The day after we drove down to the capital, Podgorica, to sample the biggest climbing area in Montenegro: Smokovac. Unfortunately the main sector was seeping quite badly after heavy rains making it impossible to climb. Just as we were about to give up and head back to the van, we bumped into one of the founders of the Outdoor Club Podgorica (the main climbing club in Montenegro), who recommended a smaller crag across the road, which was, importantly, in the sun. I did a couple of routes but Anton wasn't feeling great after a weird stomach bug so just belayed. We didn’t stay long after that, as we still had a 90-minute drive to Bar to catch our ferry later that night.
We arrived in Bar just in time to watch the sunset from one the seaside, erm, bars. Our sailing wasn’t until 22:00 so after our aperitifs we leisurely checked in at the port, found some free wifi, and made dinner in the van. Then we queued up with all the other cars and waited patiently for our inspection. When it was our turn, we smugly presented a copy of our car registration documents, along with our passports, to the border guard (we knew the drill by this point). He looked at the papers and showed them to a colleague. After a minute he came back to the van.
THEY WERE THE WRONG DOCUMENTS.
Well, technically, they were the right documents but for the wrong car. In our haste a couple of days earlier at the border, we had accidentally downloaded the documents for our old car: a 2003 Audi Quattro A4, which we no longer owned. Not that the border police even noticed the completely different plates. Unfortunately for us this guy was somewhat more thorough than his colleague.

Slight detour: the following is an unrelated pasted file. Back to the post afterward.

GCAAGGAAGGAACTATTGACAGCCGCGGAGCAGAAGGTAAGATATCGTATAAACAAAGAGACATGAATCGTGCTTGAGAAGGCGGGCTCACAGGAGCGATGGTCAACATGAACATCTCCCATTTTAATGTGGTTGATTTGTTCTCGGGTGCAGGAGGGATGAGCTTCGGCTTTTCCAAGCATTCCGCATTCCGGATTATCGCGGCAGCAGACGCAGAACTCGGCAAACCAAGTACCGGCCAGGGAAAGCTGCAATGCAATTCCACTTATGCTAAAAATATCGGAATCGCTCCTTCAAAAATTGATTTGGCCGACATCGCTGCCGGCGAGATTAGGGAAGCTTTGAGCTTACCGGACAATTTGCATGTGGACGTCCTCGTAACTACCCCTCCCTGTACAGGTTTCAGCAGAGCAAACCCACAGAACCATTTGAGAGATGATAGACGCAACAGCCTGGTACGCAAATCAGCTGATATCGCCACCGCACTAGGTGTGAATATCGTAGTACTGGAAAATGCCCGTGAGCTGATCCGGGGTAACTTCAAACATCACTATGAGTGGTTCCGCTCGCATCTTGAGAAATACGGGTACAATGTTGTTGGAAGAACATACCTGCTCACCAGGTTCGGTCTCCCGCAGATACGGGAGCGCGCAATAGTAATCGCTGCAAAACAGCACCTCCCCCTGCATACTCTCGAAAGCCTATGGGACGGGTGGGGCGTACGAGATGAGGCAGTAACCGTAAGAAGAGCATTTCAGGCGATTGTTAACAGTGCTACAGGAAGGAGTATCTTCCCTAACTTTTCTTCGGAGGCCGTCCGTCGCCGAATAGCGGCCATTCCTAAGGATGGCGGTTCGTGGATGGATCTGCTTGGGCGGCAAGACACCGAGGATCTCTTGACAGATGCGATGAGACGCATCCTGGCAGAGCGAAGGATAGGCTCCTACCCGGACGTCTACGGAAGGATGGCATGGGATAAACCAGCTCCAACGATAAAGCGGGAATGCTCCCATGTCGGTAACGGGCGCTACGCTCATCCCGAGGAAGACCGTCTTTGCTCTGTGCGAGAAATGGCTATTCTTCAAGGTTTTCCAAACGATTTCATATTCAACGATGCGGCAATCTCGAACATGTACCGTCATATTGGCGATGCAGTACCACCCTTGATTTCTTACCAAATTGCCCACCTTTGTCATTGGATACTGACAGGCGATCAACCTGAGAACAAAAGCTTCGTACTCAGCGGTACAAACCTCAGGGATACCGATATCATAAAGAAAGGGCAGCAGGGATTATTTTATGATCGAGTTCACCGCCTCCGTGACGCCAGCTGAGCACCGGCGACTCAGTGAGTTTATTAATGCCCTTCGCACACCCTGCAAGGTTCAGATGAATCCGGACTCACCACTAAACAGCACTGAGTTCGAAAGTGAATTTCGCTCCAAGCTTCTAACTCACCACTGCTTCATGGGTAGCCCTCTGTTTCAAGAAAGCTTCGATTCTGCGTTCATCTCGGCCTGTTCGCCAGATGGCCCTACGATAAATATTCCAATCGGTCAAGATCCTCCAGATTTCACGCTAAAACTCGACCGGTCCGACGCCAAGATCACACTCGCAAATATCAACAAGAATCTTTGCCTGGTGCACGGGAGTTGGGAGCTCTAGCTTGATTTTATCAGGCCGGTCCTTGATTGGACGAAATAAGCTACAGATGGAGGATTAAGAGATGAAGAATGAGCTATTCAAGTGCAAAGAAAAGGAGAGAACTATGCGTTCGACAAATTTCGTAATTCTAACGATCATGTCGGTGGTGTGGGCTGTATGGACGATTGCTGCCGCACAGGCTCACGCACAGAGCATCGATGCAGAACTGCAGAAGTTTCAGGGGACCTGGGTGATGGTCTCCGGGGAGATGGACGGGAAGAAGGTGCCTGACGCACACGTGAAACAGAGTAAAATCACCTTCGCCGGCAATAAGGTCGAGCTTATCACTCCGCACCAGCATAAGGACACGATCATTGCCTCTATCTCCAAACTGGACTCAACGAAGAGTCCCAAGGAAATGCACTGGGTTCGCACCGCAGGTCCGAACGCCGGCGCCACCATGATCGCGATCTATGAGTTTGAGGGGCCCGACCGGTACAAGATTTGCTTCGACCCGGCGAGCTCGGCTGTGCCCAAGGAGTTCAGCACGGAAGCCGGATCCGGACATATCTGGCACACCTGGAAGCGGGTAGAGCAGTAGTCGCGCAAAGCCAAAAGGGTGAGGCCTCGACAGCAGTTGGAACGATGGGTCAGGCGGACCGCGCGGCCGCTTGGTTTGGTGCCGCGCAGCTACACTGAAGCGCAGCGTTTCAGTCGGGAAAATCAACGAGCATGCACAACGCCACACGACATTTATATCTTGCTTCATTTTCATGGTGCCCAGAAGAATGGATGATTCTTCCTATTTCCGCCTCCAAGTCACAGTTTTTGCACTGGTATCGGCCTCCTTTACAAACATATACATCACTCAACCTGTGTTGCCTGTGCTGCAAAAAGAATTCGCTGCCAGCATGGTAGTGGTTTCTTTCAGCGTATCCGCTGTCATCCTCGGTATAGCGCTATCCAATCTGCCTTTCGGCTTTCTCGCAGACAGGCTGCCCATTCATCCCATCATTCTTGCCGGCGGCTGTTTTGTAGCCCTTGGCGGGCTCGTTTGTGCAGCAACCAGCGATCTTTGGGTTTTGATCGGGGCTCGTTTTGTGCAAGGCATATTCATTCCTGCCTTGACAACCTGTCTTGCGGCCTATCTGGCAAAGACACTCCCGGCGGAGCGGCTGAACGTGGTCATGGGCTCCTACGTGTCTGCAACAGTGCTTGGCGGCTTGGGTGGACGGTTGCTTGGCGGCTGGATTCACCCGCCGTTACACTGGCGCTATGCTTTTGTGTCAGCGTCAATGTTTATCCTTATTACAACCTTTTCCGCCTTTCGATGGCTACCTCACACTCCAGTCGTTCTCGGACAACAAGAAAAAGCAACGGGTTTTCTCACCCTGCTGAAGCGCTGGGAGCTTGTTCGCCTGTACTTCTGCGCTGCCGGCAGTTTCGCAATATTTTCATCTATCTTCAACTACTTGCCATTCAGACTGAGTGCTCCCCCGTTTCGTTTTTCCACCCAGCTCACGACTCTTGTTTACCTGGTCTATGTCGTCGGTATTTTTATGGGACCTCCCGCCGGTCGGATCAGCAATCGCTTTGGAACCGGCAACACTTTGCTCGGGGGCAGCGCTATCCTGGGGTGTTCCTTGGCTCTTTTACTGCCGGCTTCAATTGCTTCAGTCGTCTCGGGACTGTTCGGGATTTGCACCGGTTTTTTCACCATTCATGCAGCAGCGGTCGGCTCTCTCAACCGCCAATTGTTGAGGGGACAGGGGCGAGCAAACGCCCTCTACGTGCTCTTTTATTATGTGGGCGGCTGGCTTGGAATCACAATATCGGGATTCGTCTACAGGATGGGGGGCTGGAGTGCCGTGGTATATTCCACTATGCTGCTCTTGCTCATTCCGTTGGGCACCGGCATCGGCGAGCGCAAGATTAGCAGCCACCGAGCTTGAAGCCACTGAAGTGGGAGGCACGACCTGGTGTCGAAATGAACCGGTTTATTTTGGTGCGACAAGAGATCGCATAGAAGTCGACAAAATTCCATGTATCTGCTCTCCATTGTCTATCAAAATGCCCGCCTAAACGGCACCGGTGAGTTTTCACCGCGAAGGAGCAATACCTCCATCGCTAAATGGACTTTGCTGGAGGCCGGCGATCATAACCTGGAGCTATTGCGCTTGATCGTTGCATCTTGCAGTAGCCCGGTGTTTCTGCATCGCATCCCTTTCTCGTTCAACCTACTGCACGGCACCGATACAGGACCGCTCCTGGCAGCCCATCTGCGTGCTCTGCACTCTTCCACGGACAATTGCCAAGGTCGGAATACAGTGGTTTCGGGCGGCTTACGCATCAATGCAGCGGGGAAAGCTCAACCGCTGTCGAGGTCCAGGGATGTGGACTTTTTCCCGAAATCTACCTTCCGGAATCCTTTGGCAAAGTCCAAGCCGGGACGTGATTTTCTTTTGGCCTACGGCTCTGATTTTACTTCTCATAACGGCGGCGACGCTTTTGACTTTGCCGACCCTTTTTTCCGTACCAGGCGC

Again, Anton switched to Russian to defuse the situation but the guard was not impressed.
“You sleep in Montenegro tonight,” he said, shrugging his shoulders.
Anton sprung into action and ran inside the port terminal building. About 20 minutes later, he emerged, victoriously holding a fresh set of papers. He presented them to the guard and from what I could see in the wing mirror, the latter appeared mollified. Maybe we wouldn’t be sleeping in Montenegro tonight after all.
Correct documents checked and stamped, it was now time for the van to be searched. Another slightly kinder looking man in plain clothes got in the van and asked to see inside the cupboards, one by one.
“Bringing any alcohol back with you?” he asked. I pointed to the two bottles of wine we purchased in Kotor after our hike to the top of the fortress. He nodded.
He peered inside one of the overhead compartments filled with pasta, couscous, flour, and other ingredients.
A quick look under the bed and the clothes cupboard and the man seemed satisfied that we weren’t smuggling gallons of cheap booze - or people - in our camper back to the EU.
Nearly two hours later, we were finally on board the Sveti Stefan II, our vessel from Montenegro Lines, which would deliver us safely back to the sanitised West. Although not without delivering one more delightful surprise: a hideous night’s sleep in a ship permanently stuck in 1975.
If the state of the fit out was anything to go by, the Sveti Stefan II was an unseaworthy relic. He came complete with stained carpets and cigarette burns in the upholstery, broken toilet seats in the loos, and a decades-old stench of nicotine throughout. Oh, and a God awful radio blaring Modern Talking in the deck seating area, which was our sleeping quarters for the night.